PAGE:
Whosoever shall swear by the gold - The covetous man, says one, still gives preference to the object of his lust; gold has still the first place in his heart. A man is to be suspected when he recommends those good works most from which he receives most advantage.
Is bound thereby, i.e. to fulfill his oath.
Whosoever shall swear - See the notes at Matthew 5:33-37.
The temple - See the notes at Matthew 21:12.
It is nothing - It amounts to nothing - it is not binding.
The gold of the temple - Either the golden vessels in the temple - the candlestick, etc.; or the gold with which the doors and other parts of the temple were covered; or the gold in the treasury. This, it seems, they considered far more sacred than any other part of the temple, but it is not known why.
He is a debtor - He is bound to keep his oath. He is guilty if he violates it.
When I first gave myself to this work, to go when God should bid me, to speak the words which He should give me for the people, I knew that I should receive opposition, reproach, persecution. I have not been disappointed. Had I depended on human applause, I would long ago have become discouraged. But I looked to Jesus, and saw that He who was without a fault was assailed by slanderous tongues. Those who made high pretensions to godliness followed as spies upon the Saviour's course, and made every exertion in their power to hedge up His way. But although He was all-powerful, He did not visit His adversaries as their sins deserved. He might have launched forth against them the bolts of His vengeance, but He did not. He administered scathing rebukes for their hypocrisy and corruption, and when His message was rejected and His life threatened, He quietly passed to another place to speak the words of life. I have tried, in my weakness, to follow the example of my Saviour. 1SM 70.1
How eagerly the Pharisees sought to prove Christ a deceiver! How they watched His every word, seeking to misrepresent and misinterpret all His sayings! Pride and prejudice and passion closed every avenue of the soul against the testimony of the Son of God. When He plainly rebuked their iniquity and declared that their works proved them to be the children of Satan, they angrily flung back the accusation, saying, “Say we not well that thou art a Samaritan, and hast a devil?” 1SM 70.2Read in context »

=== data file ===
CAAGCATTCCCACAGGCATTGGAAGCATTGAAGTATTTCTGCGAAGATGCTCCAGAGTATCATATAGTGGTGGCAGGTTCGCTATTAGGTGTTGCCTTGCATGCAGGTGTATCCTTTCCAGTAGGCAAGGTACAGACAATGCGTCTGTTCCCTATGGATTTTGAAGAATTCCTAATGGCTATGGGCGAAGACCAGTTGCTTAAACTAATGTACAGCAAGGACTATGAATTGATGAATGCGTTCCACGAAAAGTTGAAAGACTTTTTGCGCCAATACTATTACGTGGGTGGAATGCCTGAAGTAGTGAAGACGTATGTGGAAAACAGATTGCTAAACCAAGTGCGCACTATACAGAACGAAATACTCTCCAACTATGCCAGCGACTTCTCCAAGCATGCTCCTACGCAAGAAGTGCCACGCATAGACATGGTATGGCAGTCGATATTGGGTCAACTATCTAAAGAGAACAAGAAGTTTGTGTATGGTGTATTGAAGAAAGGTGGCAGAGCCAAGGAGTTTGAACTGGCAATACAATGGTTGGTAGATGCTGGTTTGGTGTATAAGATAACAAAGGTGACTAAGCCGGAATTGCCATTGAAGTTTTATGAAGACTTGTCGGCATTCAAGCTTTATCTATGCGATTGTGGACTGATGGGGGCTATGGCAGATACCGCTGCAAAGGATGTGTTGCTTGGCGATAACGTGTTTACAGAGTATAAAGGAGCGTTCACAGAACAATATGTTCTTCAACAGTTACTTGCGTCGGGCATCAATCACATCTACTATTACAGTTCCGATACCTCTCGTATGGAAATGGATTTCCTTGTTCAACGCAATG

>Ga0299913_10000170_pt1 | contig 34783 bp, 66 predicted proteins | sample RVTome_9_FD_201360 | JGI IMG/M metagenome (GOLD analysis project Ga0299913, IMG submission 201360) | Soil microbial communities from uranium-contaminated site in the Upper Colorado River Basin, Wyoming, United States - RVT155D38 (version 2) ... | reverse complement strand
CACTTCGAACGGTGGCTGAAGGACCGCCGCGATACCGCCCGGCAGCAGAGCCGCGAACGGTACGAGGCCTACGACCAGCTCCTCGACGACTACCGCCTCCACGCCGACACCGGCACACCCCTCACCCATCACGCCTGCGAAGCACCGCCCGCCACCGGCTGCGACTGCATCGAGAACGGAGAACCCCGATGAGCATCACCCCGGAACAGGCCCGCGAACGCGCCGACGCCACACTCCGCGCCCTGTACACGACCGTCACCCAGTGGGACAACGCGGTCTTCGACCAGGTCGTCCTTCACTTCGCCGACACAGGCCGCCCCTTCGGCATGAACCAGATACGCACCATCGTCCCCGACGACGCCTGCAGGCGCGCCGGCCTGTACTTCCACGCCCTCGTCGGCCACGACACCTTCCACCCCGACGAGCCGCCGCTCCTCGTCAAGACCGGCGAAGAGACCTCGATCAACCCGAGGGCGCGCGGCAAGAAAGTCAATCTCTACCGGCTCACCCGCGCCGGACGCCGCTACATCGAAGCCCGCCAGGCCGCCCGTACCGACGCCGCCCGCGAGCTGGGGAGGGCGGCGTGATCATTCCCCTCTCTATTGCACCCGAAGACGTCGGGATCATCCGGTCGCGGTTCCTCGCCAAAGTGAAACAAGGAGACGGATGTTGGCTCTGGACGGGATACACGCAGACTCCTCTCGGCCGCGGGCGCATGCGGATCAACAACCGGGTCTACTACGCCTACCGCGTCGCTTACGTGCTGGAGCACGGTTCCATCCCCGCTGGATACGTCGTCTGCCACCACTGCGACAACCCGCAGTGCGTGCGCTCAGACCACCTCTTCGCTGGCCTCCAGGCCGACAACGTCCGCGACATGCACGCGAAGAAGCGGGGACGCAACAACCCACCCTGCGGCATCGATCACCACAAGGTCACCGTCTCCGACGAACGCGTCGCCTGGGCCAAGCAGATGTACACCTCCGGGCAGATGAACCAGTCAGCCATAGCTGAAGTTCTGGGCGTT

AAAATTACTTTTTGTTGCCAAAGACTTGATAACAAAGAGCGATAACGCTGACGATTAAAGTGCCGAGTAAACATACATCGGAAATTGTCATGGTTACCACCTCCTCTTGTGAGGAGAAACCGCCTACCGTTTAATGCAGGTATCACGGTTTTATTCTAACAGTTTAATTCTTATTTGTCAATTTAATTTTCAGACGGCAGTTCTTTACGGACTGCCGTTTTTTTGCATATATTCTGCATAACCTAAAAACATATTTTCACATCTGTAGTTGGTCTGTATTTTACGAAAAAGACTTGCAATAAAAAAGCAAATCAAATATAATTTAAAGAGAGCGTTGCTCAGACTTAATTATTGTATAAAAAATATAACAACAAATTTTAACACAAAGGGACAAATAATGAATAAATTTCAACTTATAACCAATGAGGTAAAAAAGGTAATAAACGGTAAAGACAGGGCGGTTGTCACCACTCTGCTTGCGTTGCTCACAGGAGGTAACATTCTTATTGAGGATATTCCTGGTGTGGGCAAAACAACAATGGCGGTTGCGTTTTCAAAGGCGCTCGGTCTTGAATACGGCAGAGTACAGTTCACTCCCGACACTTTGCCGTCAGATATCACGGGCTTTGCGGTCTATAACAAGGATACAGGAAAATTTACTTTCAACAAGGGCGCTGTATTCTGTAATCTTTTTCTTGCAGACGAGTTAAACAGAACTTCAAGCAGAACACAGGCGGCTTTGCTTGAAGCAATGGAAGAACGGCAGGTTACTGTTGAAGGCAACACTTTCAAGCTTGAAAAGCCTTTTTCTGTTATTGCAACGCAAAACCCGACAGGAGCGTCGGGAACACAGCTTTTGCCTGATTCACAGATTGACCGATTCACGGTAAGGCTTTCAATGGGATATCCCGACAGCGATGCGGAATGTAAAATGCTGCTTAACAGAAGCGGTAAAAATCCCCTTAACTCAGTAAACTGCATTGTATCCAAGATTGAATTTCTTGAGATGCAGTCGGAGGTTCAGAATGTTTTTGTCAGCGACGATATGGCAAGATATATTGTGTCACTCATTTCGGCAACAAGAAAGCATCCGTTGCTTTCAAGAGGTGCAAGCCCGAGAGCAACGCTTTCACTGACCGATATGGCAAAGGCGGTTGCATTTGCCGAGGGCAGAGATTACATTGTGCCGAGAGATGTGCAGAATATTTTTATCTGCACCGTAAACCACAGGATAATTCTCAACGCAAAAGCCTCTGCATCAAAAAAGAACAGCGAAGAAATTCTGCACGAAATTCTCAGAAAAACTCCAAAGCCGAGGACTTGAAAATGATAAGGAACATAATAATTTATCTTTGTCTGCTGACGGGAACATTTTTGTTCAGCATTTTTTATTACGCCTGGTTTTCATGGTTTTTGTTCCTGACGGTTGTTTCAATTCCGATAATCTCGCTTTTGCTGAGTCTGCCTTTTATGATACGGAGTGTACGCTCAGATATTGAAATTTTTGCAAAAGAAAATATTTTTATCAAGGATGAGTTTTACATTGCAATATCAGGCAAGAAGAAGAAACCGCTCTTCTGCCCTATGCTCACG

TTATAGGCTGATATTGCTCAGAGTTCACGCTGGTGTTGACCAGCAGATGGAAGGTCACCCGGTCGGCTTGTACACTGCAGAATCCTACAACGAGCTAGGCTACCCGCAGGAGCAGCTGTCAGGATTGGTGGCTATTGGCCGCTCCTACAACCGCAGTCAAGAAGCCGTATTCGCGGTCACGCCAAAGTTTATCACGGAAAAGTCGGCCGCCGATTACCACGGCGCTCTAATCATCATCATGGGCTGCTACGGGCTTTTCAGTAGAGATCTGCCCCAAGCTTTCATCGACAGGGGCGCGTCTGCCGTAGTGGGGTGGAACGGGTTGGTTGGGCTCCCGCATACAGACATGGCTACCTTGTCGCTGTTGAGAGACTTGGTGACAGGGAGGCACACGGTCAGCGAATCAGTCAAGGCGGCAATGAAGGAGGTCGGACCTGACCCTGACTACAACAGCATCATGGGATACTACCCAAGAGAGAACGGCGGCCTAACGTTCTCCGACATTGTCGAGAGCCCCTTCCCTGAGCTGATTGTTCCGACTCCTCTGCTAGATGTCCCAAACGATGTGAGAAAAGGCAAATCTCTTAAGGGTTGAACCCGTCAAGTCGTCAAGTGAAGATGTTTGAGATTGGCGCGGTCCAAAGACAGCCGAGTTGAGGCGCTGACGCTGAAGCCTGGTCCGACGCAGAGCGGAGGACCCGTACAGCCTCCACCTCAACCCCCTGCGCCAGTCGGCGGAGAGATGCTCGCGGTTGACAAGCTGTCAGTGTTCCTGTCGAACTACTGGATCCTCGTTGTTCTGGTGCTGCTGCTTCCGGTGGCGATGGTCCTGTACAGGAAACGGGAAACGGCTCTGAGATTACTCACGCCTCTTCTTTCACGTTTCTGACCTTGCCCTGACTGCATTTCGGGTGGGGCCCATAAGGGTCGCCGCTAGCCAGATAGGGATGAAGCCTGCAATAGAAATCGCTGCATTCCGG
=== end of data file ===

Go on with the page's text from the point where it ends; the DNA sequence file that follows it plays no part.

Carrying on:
“Woe unto you, scribes and Pharisees, hypocrites,” said Jesus; “for ye shut up the kingdom of heaven against men: for ye neither go in yourselves, neither suffer ye them that are entering to go in.” By perverting the Scriptures, the priests and lawyers blinded the minds of those who would otherwise have received a knowledge of Christ's kingdom, and that inward, divine life which is essential to true holiness. DA 614.1
“Woe unto you, scribes and Pharisees, hypocrites! for ye devour widows’ houses, and for a pretense make long prayer: therefore ye shall receive the greater damnation.” The Pharisees had great influence with the people, and of this they took advantage to serve their own interests. They gained the confidence of pious widows, and then represented it as a duty for them to devote their property to religious purposes. Having secured control of their money, the wily schemers used it for their own benefit. To cover their dishonesty, they offered long prayers in public, and made a great show of piety. This hypocrisy Christ declared would bring them the greater damnation. The same rebuke falls upon many in our day who make a high profession of piety. Their lives are stained by selfishness and avarice, yet they throw over it all a garment of seeming purity, and thus for a time deceive their fellow men. But they cannot deceive God. He reads every purpose of the heart, and will judge every man according to his deeds. DA 614.2
Christ unsparingly condemned abuses, but He was careful not to lessen obligation. He rebuked the selfishness that extorted and misapplied the widow's gifts. At the same time He commended the widow who brought her offering for God's treasury. Man's abuse of the gift could not turn God's blessing from the giver. DA 614.3Read in context »